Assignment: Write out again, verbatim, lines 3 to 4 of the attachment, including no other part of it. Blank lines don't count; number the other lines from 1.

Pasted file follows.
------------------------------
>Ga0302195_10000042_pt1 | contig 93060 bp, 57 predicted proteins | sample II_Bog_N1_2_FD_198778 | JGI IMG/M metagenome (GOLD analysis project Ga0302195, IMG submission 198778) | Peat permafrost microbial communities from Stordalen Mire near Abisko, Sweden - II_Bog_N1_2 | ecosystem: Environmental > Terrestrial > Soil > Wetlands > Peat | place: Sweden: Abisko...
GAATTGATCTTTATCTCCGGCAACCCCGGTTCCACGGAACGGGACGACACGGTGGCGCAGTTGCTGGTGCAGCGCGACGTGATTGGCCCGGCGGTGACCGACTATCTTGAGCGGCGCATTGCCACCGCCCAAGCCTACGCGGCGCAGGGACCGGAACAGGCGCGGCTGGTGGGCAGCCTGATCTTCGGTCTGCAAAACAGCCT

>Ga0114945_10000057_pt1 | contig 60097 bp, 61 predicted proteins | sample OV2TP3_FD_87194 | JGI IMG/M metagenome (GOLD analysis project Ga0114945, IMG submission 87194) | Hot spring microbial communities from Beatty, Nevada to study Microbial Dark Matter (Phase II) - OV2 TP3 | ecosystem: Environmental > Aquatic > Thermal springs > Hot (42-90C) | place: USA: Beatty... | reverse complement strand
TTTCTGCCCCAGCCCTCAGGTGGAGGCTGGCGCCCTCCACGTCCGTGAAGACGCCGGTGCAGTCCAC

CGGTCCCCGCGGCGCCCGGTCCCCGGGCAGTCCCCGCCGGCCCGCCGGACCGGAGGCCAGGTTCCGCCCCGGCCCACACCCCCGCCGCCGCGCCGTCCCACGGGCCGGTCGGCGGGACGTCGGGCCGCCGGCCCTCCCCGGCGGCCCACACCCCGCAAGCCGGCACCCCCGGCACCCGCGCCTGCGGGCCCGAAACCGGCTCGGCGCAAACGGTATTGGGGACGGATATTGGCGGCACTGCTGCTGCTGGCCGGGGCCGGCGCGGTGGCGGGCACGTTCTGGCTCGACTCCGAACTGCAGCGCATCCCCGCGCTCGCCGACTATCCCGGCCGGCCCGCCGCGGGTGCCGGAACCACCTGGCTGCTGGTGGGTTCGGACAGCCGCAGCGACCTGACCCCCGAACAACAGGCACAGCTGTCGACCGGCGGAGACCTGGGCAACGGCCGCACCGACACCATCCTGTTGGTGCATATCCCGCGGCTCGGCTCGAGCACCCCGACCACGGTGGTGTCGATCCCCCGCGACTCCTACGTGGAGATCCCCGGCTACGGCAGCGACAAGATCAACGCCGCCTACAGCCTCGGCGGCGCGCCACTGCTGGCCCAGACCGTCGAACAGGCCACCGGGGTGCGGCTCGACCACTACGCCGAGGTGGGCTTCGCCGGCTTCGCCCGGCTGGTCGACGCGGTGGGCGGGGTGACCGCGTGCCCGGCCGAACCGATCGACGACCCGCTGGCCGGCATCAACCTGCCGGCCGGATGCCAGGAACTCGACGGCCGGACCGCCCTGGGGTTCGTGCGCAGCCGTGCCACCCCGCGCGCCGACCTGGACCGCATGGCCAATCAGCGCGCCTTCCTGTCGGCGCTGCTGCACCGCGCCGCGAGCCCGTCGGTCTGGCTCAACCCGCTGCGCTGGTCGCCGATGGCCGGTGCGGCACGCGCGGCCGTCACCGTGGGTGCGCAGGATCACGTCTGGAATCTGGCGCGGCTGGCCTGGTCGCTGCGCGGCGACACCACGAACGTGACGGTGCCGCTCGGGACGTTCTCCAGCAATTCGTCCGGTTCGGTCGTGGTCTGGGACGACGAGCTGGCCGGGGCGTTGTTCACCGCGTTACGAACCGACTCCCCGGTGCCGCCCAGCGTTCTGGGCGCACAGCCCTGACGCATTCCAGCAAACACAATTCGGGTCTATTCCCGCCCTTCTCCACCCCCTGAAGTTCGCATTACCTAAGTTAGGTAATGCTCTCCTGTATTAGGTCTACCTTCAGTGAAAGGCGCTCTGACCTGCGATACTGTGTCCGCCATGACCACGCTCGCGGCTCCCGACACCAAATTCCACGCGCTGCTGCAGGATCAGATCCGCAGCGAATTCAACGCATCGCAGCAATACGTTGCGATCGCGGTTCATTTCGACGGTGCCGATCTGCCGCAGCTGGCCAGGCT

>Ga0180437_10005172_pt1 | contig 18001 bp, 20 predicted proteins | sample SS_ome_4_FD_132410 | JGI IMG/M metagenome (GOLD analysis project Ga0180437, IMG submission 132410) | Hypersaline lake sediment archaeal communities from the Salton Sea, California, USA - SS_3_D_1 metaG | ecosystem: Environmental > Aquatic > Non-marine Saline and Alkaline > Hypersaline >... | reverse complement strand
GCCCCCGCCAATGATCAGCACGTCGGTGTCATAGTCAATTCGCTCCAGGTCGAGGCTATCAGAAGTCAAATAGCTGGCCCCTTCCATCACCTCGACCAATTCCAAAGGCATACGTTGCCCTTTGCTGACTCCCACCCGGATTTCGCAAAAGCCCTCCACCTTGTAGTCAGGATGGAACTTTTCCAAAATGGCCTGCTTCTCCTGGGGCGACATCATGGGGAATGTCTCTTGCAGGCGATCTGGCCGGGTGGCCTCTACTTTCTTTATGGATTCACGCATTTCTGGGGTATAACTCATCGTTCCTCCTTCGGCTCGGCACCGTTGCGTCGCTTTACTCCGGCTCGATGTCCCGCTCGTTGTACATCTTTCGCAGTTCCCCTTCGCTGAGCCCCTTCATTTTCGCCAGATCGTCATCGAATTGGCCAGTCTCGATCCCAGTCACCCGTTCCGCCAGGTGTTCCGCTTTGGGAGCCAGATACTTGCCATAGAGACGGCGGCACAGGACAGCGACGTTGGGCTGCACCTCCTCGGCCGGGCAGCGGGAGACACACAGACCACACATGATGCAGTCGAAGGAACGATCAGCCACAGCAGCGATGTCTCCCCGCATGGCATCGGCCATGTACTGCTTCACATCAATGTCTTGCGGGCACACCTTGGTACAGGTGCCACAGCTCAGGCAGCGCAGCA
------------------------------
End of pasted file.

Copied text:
>Ga0114945_10000057_pt1 | contig 60097 bp, 61 predicted proteins | sample OV2TP3_FD_87194 | JGI IMG/M metagenome (GOLD analysis project Ga0114945, IMG submission 87194) | Hot spring microbial communities from Beatty, Nevada to study Microbial Dark Matter (Phase II) - OV2 TP3 | ecosystem: Environmental > Aquatic > Thermal springs > Hot (42-90C) | place: USA: Beatty... | reverse complement strand
TTTCTGCCCCAGCCCTCAGGTGGAGGCTGGCGCCCTCCACGTCCGTGAAGACGCCGGTGCAGTCCAC